As of 1 January 2020, the International Marine Organization (IMO) enforced stricter emission requirements, with the grand aim of improving the environment and the health of the world's population. The aim is to curb sulphur emissions and have a mandatory requirement to switch to lower sulphur shipping fuels, with a 0.5 wt% global sulphur cap for marine fuels used in international shipping.
Owing to this factor, the LNG bunkering market is expected to witness significant growth in the years to come, as LNG is likely to be an economic and greener marine fuel alternative.
Many ports are investing heavily in LNG infrastructure, also for bunkering purposes. With IMO catalysing change in the shipping industry, this creates a good basis for establishing an infrastructure of small and medium-scale terminals, bunker vessels and trucks for supplying LNG as a bunker fuel.
Such infrastructures are very costly, and the only way forward improving return on investment is a combination of economies of scale, flexible migration strategies and innovative technical solutions which reduce overall investment risk.
Challenges with LNG Bunkering
SIMOPS: Safety zones can be challenging for simultaneous bunkering of LNG with the transfer of passengers and cargo between ship and quay.
Available infrastructure: Existing ports with LNG bunkering facilities are unable to cater for small-scale vessels.
Real Estate: Existing ports are congested – any additional expansion with fixed infrastructure will be extremely challenging.
Cost: Bunkering facilities are costly and normally requires high customers in high volume so the return on investment is sufficiently attractive.
The UTS ® can be used to bunker any size vessel nearshore, thus eliminating the need for LNG trucks, bunker vessel or bunker station in port.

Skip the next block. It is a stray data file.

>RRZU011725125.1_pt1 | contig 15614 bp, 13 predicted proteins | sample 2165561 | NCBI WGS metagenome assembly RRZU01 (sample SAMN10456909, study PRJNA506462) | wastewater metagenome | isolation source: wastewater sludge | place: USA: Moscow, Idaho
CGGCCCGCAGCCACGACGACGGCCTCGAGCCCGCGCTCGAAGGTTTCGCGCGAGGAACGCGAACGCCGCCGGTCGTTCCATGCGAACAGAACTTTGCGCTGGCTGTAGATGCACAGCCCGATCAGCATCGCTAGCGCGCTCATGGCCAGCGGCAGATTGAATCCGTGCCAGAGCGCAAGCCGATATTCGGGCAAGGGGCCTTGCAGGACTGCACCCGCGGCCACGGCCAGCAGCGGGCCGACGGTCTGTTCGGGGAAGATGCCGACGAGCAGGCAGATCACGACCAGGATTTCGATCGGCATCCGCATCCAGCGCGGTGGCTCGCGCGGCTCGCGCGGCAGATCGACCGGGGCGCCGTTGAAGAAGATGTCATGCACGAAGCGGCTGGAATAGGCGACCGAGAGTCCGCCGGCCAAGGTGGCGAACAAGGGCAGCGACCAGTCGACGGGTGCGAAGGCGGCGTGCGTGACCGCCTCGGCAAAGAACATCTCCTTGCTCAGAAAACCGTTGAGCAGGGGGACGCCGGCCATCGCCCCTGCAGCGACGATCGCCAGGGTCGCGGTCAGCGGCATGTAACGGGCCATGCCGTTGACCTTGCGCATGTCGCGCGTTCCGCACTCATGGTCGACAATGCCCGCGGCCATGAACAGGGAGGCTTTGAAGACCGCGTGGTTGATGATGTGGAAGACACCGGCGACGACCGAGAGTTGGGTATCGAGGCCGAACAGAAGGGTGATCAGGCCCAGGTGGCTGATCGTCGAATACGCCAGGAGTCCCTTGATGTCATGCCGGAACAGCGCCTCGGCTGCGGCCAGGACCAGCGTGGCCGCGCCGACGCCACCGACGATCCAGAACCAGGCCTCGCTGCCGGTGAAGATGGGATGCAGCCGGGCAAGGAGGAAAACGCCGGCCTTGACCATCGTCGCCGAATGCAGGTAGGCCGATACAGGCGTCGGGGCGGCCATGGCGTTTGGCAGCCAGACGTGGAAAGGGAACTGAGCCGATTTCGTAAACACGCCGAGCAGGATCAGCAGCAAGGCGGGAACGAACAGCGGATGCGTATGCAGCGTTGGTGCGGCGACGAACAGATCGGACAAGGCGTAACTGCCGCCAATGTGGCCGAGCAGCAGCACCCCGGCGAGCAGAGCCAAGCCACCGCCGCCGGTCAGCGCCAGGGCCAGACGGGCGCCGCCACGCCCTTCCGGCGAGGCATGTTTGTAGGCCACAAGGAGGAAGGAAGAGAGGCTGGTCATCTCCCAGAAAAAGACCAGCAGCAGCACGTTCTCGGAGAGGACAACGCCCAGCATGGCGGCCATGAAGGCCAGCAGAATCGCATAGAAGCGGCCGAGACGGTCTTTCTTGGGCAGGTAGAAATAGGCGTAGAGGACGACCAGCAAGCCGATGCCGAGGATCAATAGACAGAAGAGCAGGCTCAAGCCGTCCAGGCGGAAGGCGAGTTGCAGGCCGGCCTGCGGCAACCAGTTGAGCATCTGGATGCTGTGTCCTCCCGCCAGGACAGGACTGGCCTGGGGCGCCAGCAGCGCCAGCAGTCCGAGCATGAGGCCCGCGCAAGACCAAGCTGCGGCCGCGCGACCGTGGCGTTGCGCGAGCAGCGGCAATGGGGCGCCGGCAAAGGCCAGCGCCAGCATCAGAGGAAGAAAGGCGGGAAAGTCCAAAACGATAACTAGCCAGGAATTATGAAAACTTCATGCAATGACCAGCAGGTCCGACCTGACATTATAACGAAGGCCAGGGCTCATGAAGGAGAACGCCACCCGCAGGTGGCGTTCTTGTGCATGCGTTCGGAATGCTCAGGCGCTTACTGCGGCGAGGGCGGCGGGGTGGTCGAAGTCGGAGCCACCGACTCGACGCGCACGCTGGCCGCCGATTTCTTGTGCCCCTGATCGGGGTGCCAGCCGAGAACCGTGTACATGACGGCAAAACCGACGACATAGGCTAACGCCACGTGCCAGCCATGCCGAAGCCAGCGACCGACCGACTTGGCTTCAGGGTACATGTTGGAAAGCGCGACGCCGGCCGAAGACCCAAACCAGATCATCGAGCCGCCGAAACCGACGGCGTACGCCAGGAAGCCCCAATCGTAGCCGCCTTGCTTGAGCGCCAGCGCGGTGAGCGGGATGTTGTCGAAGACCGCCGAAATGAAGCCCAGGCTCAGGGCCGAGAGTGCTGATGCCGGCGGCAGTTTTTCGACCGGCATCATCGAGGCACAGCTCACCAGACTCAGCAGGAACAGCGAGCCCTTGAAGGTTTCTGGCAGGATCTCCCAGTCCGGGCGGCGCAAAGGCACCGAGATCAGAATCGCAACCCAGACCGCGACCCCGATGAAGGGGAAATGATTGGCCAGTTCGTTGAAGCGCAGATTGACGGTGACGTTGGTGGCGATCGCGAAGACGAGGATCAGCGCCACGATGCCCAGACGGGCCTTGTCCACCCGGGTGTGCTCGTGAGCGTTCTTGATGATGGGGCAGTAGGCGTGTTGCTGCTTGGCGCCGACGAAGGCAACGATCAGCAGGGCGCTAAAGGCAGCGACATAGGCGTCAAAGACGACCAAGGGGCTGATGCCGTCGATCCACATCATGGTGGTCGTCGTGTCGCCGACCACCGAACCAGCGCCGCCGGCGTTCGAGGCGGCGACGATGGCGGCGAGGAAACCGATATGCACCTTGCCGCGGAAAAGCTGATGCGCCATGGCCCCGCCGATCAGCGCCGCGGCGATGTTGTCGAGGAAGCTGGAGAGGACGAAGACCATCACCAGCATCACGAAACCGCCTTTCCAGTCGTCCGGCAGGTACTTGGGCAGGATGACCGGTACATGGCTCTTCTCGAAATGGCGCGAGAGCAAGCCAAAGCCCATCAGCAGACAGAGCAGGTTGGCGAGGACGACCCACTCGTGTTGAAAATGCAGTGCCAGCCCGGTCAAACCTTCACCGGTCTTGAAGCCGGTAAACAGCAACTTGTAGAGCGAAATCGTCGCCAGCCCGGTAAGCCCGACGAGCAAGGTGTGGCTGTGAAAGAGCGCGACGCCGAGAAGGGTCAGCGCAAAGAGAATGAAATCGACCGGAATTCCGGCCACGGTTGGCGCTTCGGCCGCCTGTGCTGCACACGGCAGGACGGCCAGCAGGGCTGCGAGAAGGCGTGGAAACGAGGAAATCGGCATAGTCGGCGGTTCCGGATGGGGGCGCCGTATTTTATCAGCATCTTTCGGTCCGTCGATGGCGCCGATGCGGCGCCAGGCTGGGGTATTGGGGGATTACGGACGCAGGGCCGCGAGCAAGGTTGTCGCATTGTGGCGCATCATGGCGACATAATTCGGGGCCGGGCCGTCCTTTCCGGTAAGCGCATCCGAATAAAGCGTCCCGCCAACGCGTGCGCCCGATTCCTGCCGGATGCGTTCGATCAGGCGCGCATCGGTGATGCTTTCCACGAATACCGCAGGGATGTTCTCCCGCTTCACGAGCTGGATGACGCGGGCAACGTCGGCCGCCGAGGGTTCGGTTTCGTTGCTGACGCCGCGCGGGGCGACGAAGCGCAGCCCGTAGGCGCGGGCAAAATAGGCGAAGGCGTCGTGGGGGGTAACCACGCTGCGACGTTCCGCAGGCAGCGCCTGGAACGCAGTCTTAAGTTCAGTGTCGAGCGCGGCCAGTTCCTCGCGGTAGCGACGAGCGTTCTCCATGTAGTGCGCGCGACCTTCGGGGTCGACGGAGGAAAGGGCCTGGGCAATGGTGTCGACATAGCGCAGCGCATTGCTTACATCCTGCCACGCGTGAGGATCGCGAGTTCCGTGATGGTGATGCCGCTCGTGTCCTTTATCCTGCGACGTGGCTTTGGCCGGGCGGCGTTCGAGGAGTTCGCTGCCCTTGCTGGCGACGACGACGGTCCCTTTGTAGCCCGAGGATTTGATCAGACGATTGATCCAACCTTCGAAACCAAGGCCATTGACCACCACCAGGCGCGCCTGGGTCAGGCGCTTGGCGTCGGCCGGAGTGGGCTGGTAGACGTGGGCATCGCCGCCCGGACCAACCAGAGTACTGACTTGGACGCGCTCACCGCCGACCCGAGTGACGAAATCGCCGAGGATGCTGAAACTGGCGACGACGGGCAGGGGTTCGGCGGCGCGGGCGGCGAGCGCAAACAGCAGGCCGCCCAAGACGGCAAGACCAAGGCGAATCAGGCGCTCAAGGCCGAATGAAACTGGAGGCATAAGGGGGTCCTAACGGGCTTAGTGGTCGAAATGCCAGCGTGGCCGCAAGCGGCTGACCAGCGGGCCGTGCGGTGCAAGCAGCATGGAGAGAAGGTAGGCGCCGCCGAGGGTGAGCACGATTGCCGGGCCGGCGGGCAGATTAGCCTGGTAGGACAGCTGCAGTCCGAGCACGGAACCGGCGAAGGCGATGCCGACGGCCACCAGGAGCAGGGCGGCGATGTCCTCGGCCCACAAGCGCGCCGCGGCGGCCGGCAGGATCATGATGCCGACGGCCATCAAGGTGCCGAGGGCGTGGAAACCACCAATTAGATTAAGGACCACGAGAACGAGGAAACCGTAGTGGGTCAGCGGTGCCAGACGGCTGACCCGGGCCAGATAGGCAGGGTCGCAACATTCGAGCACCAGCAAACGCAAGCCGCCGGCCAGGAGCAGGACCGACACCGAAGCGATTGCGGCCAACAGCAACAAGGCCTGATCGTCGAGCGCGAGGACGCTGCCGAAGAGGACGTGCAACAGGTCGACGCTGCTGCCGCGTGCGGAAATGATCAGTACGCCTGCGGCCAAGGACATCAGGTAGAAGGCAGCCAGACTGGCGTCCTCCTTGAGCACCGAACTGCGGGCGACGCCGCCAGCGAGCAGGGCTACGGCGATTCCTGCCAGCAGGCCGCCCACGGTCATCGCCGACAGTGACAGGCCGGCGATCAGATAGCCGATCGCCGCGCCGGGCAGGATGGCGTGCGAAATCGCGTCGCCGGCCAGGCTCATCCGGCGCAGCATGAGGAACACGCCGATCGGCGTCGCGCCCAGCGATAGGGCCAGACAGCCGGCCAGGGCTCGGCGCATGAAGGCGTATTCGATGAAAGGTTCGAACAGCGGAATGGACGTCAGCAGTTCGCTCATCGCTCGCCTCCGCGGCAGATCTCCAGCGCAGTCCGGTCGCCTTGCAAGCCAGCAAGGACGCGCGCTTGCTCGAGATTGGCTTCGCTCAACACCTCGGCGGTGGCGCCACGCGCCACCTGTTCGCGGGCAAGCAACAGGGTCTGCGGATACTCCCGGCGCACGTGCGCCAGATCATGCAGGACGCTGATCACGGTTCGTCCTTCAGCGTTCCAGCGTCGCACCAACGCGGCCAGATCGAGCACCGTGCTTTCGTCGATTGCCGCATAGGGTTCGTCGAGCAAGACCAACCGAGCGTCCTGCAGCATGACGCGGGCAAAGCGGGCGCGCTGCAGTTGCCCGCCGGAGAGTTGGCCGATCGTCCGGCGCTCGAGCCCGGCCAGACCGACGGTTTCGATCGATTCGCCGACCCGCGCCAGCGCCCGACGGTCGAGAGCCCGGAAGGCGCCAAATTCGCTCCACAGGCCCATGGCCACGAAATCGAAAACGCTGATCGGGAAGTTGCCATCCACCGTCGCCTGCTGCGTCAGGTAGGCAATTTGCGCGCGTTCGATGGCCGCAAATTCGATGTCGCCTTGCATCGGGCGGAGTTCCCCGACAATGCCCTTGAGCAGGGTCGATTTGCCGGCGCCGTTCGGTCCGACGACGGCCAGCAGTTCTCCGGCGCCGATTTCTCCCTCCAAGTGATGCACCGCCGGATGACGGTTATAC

The UTS can accommodate dual project applications from the same onshore or offshore terminal; unloading of LNG for gas-to-power, and loading capabilities when in bunkering mode, thereby supporting capacity balance at the terminal.
By moving bunkering operations offshore, the lack of harmonisation of international standards for LNG facilities in ports and slower uptake of LNG as a marine fuel can be overcome.
Bunkering in ports
Flexible: A fully floating system that can be retracted and stored when not in use.
Plug & Play: Turn-key bunkering infrastructure when combined with onshore storage.
Universal: The loading system can be connected to a range in ship sizes and can be painlessly implemented into existing terminals.
SIMOPS: The system isolates bunkering operations from the pier/quay area, hence increases safety for cargo operation and boarding of passengers.
Autonomous: Electrical thrusters for propulsion – no need for tugs.
Flexible: Insulated rigid pipes combined with flexible joints ensures that the LNG remains at cryognic temperatures.
Cost-efficient: Significantly lower CAPEX compared to dedicated bunkering vessels.
A selection of our customers and industry partners
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Connect LNG was born from first-hand experience with the challenges and inefficiencies of traditional LNG offloading methods from ship to shore. Our core offerings remove the need for fixed and permanent infrastructure such as quays, jetties, trestle structures and loading platforms. Dredging, which is expensive and damaging to coastal areas, can be eliminated with Connect LNG’s floating jettyless transfer solution.